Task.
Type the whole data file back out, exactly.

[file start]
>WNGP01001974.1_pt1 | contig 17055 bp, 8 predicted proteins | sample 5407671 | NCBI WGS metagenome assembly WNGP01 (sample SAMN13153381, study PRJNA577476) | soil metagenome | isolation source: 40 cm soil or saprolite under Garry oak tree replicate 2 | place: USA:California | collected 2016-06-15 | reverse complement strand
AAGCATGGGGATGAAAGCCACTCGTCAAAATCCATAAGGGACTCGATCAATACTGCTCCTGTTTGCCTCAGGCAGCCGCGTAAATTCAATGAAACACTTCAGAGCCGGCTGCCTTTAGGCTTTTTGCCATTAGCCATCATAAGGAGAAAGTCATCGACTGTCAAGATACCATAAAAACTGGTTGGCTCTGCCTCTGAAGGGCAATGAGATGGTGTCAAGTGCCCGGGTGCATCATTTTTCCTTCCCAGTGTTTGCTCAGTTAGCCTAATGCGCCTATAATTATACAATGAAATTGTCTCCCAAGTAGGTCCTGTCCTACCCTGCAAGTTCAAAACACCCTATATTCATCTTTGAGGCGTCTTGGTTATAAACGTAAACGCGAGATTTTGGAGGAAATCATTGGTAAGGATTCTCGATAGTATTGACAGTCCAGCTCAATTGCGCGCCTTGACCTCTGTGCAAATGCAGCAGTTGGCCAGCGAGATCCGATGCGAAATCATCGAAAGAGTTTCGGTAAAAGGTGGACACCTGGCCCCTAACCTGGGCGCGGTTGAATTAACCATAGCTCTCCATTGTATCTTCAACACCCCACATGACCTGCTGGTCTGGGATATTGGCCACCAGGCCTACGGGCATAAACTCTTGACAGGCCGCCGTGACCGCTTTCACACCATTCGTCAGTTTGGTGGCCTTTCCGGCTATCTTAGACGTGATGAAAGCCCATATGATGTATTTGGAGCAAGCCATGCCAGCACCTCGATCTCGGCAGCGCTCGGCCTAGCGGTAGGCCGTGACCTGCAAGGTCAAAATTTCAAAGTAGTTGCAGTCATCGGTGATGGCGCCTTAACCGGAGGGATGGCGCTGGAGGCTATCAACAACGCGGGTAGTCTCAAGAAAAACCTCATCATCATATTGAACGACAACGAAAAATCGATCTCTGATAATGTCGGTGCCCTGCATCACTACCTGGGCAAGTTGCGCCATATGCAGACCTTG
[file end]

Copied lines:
>WNGP01001974.1_pt1 | contig 17055 bp, 8 predicted proteins | sample 5407671 | NCBI WGS metagenome assembly WNGP01 (sample SAMN13153381, study PRJNA577476) | soil metagenome | isolation source: 40 cm soil or saprolite under Garry oak tree replicate 2 | place: USA:California | collected 2016-06-15 | reverse complement strand
AAGCATGGGGATGAAAGCCACTCGTCAAAATCCATAAGGGACTCGATCAATACTGCTCCTGTTTGCCTCAGGCAGCCGCGTAAATTCAATGAAACACTTCAGAGCCGGCTGCCTTTAGGCTTTTTGCCATTAGCCATCATAAGGAGAAAGTCATCGACTGTCAAGATACCATAAAAACTGGTTGGCTCTGCCTCTGAAGGGCAATGAGATGGTGTCAAGTGCCCGGGTGCATCATTTTTCCTTCCCAGTGTTTGCTCAGTTAGCCTAATGCGCCTATAATTATACAATGAAATTGTCTCCCAAGTAGGTCCTGTCCTACCCTGCAAGTTCAAAACACCCTATATTCATCTTTGAGGCGTCTTGGTTATAAACGTAAACGCGAGATTTTGGAGGAAATCATTGGTAAGGATTCTCGATAGTATTGACAGTCCAGCTCAATTGCGCGCCTTGACCTCTGTGCAAATGCAGCAGTTGGCCAGCGAGATCCGATGCGAAATCATCGAAAGAGTTTCGGTAAAAGGTGGACACCTGGCCCCTAACCTGGGCGCGGTTGAATTAACCATAGCTCTCCATTGTATCTTCAACACCCCACATGACCTGCTGGTCTGGGATATTGGCCACCAGGCCTACGGGCATAAACTCTTGACAGGCCGCCGTGACCGCTTTCACACCATTCGTCAGTTTGGTGGCCTTTCCGGCTATCTTAGACGTGATGAAAGCCCATATGATGTATTTGGAGCAAGCCATGCCAGCACCTCGATCTCGGCAGCGCTCGGCCTAGCGGTAGGCCGTGACCTGCAAGGTCAAAATTTCAAAGTAGTTGCAGTCATCGGTGATGGCGCCTTAACCGGAGGGATGGCGCTGGAGGCTATCAACAACGCGGGTAGTCTCAAGAAAAACCTCATCATCATATTGAACGACAACGAAAAATCGATCTCTGATAATGTCGGTGCCCTGCATCACTACCTGGGCAAGTTGCGCCATATGCAGACCTTG